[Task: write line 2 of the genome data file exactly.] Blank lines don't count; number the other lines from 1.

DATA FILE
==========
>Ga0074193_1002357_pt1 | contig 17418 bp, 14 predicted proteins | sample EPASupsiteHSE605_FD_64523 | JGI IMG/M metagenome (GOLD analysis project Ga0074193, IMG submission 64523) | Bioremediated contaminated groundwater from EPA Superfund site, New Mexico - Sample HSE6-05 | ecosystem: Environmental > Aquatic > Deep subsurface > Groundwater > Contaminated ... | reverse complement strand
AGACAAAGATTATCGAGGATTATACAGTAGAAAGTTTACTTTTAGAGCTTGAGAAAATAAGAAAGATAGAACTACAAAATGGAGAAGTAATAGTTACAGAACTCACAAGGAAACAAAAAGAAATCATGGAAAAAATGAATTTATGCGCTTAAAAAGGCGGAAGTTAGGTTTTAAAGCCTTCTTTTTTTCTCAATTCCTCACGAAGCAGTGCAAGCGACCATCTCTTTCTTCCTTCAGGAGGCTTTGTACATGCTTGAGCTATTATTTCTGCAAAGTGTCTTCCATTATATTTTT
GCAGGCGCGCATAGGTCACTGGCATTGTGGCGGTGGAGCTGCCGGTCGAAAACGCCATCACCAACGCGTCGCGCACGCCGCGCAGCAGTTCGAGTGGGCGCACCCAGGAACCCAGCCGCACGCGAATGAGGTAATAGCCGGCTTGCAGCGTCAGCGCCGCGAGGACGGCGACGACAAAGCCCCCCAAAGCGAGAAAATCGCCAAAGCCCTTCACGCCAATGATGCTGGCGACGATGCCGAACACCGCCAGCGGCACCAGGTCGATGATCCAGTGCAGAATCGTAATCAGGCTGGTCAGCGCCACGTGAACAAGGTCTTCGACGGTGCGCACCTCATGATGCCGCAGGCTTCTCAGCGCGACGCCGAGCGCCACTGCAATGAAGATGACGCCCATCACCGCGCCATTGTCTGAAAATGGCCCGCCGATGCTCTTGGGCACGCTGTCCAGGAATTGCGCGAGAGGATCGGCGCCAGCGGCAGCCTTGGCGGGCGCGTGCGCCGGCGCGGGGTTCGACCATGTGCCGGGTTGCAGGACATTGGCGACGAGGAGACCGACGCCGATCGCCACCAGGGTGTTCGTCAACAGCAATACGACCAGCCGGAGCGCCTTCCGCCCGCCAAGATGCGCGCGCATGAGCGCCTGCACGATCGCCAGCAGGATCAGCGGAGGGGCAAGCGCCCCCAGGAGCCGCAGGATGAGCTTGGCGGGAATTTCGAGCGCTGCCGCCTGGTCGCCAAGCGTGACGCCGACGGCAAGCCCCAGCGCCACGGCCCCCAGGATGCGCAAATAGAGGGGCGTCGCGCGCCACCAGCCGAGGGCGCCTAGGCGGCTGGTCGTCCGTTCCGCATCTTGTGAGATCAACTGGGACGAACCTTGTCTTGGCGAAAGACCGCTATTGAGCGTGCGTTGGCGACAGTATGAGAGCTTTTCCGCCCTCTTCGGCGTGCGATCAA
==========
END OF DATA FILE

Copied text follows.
AGACAAAGATTATCGAGGATTATACAGTAGAAAGTTTACTTTTAGAGCTTGAGAAAATAAGAAAGATAGAACTACAAAATGGAGAAGTAATAGTTACAGAACTCACAAGGAAACAAAAAGAAATCATGGAAAAAATGAATTTATGCGCTTAAAAAGGCGGAAGTTAGGTTTTAAAGCCTTCTTTTTTTCTCAATTCCTCACGAAGCAGTGCAAGCGACCATCTCTTTCTTCCTTCAGGAGGCTTTGTACATGCTTGAGCTATTATTTCTGCAAAGTGTCTTCCATTATATTTTT